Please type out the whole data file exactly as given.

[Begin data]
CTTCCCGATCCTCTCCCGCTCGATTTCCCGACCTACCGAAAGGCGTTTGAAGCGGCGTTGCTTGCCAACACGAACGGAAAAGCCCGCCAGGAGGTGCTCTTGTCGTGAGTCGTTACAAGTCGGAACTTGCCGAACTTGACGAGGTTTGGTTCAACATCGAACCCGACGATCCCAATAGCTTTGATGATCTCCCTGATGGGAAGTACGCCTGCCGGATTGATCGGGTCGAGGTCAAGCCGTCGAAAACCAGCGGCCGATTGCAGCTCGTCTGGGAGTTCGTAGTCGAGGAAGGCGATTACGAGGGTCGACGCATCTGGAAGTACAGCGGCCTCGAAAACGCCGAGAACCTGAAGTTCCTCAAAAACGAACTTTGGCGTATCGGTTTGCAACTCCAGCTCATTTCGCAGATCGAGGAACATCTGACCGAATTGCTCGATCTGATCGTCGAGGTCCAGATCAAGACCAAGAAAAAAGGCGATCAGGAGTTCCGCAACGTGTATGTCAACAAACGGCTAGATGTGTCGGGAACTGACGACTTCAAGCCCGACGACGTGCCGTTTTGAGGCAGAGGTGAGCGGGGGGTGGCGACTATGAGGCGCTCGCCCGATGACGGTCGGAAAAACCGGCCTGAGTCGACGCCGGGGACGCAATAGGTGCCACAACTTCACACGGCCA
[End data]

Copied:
CTTCCCGATCCTCTCCCGCTCGATTTCCCGACCTACCGAAAGGCGTTTGAAGCGGCGTTGCTTGCCAACACGAACGGAAAAGCCCGCCAGGAGGTGCTCTTGTCGTGAGTCGTTACAAGTCGGAACTTGCCGAACTTGACGAGGTTTGGTTCAACATCGAACCCGACGATCCCAATAGCTTTGATGATCTCCCTGATGGGAAGTACGCCTGCCGGATTGATCGGGTCGAGGTCAAGCCGTCGAAAACCAGCGGCCGATTGCAGCTCGTCTGGGAGTTCGTAGTCGAGGAAGGCGATTACGAGGGTCGACGCATCTGGAAGTACAGCGGCCTCGAAAACGCCGAGAACCTGAAGTTCCTCAAAAACGAACTTTGGCGTATCGGTTTGCAACTCCAGCTCATTTCGCAGATCGAGGAACATCTGACCGAATTGCTCGATCTGATCGTCGAGGTCCAGATCAAGACCAAGAAAAAAGGCGATCAGGAGTTCCGCAACGTGTATGTCAACAAACGGCTAGATGTGTCGGGAACTGACGACTTCAAGCCCGACGACGTGCCGTTTTGAGGCAGAGGTGAGCGGGGGGTGGCGACTATGAGGCGCTCGCCCGATGACGGTCGGAAAAACCGGCCTGAGTCGACGCCGGGGACGCAATAGGTGCCACAACTTCACACGGCCA